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Whether you are searching for pelleted seed, unique vegetables or hard-to-find flowers, seed catalogs are full of every kind of seed a gardener could imagine. CAES News
Garden Seed
Seed catalogs introduce gardeners to new or different plants that they may not be able to find as seedlings at local garden centers. The information in catalogs can be a bit overwhelming to novice gardeners, so it is important to know how to interpret some of the technical information and abbreviations, much like learning the language of gardeners.
Pictured are pumpkins growing on the UGA Tifton Campus in 2014. CAES News
Growing Pumpkins
High temperatures, humid nights and disease pressure make growing pumpkins difficult for south Georgia farmers, according to Tim Coolong, University of Georgia Cooperative Extension vegetable horticulturist.
UGA Organic Class composting pile. CAES News
Disease Control
Good sanitation in the garden this fall will reduce disease problems next spring. Many disease-causing organisms can survive the winter in diseased plant debris. Reducing or eliminating these potential overwintering sites for pathogenic fungi, bacteria, nematodes and viruses will cut down on the occurrence of disease problems the following season.
The most common species of fruit fly has red/orange eyes, but not all fruit flies have red/orange eyes. Fruit flies, typically just an eighth of an inch in size, often hover around and just above food (most often decomposing vegetable matter) prior to landing.

Habits: Feed mainly on decaying vegetable matter, compost, rotting fruit, etc. Often found around salad bars and restaurants where vegetable matter and juices collect. Also called vinegar flies, since vinegar (acetic acid) is a decomposition product of some rotting vegetable matter.

Interventions: Find larval fly feeding site(s) and clean or otherwise throw away rotting fruit or vegetable matter. Remove garbage, including the plastic liner, and other refuse at least twice per week.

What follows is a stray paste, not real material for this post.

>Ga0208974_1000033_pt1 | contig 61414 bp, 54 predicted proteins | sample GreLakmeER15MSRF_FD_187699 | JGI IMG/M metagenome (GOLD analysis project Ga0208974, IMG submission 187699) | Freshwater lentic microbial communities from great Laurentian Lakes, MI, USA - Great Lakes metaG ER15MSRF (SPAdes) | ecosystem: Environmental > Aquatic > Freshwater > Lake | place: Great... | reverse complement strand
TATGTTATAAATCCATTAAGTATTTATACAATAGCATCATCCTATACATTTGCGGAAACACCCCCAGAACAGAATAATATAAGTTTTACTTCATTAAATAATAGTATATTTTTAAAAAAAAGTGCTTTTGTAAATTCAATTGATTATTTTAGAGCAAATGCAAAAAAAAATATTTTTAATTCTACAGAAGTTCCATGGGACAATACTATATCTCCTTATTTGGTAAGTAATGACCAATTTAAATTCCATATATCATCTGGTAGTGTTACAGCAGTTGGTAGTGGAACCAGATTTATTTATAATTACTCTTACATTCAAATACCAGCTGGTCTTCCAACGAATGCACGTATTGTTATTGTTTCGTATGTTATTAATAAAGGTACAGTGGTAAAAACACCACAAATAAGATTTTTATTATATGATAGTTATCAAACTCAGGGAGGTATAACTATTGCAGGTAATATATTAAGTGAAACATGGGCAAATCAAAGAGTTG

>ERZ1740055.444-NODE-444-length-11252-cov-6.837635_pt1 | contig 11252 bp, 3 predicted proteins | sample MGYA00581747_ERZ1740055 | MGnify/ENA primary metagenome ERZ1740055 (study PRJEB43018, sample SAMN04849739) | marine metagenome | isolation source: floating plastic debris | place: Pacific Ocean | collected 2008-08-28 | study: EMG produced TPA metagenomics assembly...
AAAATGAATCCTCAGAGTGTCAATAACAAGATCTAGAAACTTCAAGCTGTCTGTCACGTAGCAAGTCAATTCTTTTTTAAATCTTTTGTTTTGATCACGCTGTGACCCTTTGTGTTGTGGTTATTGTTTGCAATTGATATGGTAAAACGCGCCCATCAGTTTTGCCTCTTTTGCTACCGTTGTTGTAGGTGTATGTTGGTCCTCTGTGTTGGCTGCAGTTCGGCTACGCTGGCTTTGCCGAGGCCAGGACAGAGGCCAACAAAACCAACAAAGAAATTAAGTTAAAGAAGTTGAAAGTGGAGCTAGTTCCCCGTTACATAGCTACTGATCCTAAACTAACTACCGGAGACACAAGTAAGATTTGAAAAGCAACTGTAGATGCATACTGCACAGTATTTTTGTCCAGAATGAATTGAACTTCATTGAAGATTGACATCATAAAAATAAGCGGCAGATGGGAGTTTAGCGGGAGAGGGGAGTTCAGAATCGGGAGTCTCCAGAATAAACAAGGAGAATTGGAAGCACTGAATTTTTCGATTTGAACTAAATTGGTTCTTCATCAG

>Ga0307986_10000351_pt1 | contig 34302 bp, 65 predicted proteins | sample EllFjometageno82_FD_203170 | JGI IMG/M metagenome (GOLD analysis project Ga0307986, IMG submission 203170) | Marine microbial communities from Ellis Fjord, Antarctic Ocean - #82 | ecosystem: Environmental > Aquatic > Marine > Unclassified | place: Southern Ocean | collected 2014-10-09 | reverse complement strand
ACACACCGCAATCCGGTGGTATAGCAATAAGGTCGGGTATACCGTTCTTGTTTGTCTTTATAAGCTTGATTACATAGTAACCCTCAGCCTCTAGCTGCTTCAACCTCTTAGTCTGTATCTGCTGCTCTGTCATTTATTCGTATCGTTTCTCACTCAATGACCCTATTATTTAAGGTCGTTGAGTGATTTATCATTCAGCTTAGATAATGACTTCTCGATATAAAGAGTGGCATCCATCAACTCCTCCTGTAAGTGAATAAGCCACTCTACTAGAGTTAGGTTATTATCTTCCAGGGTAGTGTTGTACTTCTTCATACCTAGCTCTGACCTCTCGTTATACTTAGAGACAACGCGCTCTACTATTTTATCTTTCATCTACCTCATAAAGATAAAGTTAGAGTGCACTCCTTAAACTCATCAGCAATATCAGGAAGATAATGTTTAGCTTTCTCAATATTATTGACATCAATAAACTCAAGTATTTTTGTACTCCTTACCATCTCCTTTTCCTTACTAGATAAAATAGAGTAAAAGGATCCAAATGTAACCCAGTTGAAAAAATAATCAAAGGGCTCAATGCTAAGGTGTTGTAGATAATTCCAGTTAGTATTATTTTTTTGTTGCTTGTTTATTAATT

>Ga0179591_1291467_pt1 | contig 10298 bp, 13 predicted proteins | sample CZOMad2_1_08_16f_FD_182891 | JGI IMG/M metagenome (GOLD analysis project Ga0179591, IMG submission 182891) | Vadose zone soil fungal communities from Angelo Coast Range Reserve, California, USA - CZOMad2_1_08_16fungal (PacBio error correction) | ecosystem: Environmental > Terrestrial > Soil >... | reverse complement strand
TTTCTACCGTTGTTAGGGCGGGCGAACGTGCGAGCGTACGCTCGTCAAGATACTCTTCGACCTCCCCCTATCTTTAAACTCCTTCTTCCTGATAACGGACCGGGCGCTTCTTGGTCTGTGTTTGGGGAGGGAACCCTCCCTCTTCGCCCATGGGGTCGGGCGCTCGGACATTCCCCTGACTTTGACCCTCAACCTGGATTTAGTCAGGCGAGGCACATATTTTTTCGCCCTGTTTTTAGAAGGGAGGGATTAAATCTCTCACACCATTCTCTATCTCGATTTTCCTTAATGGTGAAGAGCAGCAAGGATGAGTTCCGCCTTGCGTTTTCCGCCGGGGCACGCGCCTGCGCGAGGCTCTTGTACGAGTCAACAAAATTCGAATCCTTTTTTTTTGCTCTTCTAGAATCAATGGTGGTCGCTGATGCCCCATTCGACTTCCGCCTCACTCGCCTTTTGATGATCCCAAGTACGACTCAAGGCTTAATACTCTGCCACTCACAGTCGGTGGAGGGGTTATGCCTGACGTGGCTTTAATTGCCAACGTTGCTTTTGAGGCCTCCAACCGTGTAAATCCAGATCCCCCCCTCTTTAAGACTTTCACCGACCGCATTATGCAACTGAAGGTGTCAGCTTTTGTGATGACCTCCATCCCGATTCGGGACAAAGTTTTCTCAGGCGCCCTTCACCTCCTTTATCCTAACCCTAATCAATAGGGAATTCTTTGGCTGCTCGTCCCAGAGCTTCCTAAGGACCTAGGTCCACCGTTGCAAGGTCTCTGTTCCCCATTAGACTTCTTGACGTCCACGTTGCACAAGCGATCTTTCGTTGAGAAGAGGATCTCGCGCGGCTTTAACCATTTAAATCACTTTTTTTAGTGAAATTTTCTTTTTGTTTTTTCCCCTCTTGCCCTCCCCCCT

Might Be Confused With: humpbacked flies, fungus gnats, moth flies. CAES News
Fruit Flies
Fruit flies can be a problem year-round, but are especially common during late summer and fall because they are attracted to ripe or fermenting fruits and vegetables. The best way to avoid problems with fruit flies is to eliminate sources of attraction.
Pie pumpkin painted during workshop at UGA Research and Education Garden in Griffin, Ga. CAES News
Preserving Pumpkins
Pumpkins are a staple of fall-time cuisine and festivities. Whether canned, dried or pickled, there are some important tips to keep in mind when preserving this holiday favorite. Due to natural acidity levels, pumpkins require certain precautions be taken when canning in order to make preserves that are safe to eat.
A garden hoe lies in a pile of fresh compost. CAES News
Compost Workshops
Food Well Alliance, in collaboration with University of Georgia Cooperative Extension and other organizations, designed the Healthy Soil, Healthy Community Initiative to help Atlanta’s community gardens adopt better composting practices to improve metro Atlanta’s soil.
The National Center for Home Food Preservation has distributed 1,300 copies of the "Put it Up! Food Preservation for Youth" curriculum since it was launched in 2014. CAES News
Put it Up!
With more and more students growing their own produce through community and school gardens, it only makes sense that many students are ready to take the next step and “put up” some of those hard-earned veggies and fruits.
A pair of sunburnt watermelons sit in a field in Tift County. CAES News
Georgia Watermelons
High summer temperatures and intense sun could reduce Georgia's end-of-season watermelon production this year, according to University of Georgia Cooperative Extension vegetable specialist Tim Coolong. Because of the increased heat over the past week, risk of sunburn for watermelons in the field has been high. If watermelons do scald, they may not be marketable, which may reduce farmers’ normal timeframe for selling their crop.
Georgia's Vidalia onions are available to purchase now. To keep their sweet taste around all year long, University of Georgia Cooperative Extension food safety experts say to store them in the freezer. CAES News
Vidalia Onion Crop
Heavy rainfall and high winds contributed to Georgia farmers growing fewer Vidalia onions this year, but demand for the popular vegetable and low yields for Texas onions helped keep prices steady.